The enigma remains unanswered. Why so much obstinacy from the time of Catherine the Great until the present?
For three centuries the “white” and then “red” autocracy has continued its battle in the territory of the Northern Caucasus. Today’s Russia has waged two wars in Chechnya, which have initiated terrorism. From the eighteenth century to the present, the conflicts in the Caucasus have been cited “as an example for the entire nation”. Caucasian martyrdom is a deterrent, an example of what people had to pay to resist orders that came from above.
Leo Tolstoy perfectly described the reason of the Russian fighting in the Caucasus in his last novel Hadji Murat – “eradicate the red thistle [symbol of the Caucasian fighter] to destroy the idea of freedom in each Russian soul”.
Today Northern Caucasus is a concentration of stereotypes in the western imagination. A lack of human rights, suicide bombers, bloodthirsty leaders, separatist movements, fundamentalist Islam, ethnic conflict and the permanent pride of the mountain people, as described by Ermolov, Pushkin, Tolstoy and Lermontov. Northern Caucasus is all this and more.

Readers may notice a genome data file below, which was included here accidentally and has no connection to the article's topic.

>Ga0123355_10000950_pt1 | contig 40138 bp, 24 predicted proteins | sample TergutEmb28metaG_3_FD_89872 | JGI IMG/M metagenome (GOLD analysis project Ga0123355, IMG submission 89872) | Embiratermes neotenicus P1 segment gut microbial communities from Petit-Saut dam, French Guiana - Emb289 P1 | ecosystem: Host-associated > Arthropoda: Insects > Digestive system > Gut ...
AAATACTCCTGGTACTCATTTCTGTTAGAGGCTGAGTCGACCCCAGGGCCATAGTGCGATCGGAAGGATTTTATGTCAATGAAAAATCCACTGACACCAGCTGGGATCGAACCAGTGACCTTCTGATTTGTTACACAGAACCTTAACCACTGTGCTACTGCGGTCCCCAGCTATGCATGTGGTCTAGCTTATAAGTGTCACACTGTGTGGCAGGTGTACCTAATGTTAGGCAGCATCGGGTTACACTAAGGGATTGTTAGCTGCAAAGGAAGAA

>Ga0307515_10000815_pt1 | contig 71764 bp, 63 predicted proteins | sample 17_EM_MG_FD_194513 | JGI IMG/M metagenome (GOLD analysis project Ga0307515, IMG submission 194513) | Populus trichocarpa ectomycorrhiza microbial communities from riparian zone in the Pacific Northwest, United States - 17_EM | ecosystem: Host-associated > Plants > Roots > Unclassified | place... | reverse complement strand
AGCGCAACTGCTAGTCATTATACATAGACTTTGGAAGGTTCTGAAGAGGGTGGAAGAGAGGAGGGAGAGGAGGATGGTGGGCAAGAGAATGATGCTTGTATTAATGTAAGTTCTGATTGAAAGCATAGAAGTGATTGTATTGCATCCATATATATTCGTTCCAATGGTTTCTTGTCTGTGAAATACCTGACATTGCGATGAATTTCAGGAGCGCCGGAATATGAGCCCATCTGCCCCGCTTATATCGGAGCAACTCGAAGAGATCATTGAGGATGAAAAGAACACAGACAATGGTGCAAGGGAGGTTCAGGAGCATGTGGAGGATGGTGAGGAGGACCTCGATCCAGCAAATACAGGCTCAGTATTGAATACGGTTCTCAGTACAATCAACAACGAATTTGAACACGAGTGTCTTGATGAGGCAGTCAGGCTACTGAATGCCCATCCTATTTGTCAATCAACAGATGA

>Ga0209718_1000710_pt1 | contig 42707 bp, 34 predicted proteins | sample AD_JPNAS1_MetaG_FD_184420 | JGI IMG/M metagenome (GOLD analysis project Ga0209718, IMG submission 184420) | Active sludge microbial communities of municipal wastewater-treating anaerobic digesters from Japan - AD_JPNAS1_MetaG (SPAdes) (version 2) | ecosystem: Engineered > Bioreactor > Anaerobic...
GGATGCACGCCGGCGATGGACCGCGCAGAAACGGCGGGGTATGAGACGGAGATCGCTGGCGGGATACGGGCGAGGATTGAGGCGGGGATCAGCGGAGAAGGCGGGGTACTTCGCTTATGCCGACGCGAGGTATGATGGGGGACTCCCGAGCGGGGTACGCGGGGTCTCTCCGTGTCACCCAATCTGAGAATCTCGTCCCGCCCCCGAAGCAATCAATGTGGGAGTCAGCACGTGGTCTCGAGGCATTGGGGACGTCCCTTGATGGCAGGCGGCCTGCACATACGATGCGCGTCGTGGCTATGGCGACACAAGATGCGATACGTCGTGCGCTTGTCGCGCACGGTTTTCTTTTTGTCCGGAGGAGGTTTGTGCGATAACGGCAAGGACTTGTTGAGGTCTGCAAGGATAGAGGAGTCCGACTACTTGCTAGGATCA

The inhabitants are Russian citizens, though of different ethnicity, religion and social customs. Yet this land just south of Russia, for the vast majority of Russian citizens, is a foreign and dangerous land – lost, a world away. Politkovskaya, Beslan, Estemirova, Dubrovka, Grozny. When the Northern Caucasus emerges from the shadow of history into breaking news, it always does so with tragedy.
This project explores the extraordinary and unknown daily life of the people here. The breaking news and the geopolitical interest in these regions remains, however my focus is rather to build a new interpretation of this culture of people through the details of everyday life. To record the aftermath of two centuries of cruel disputes and fights.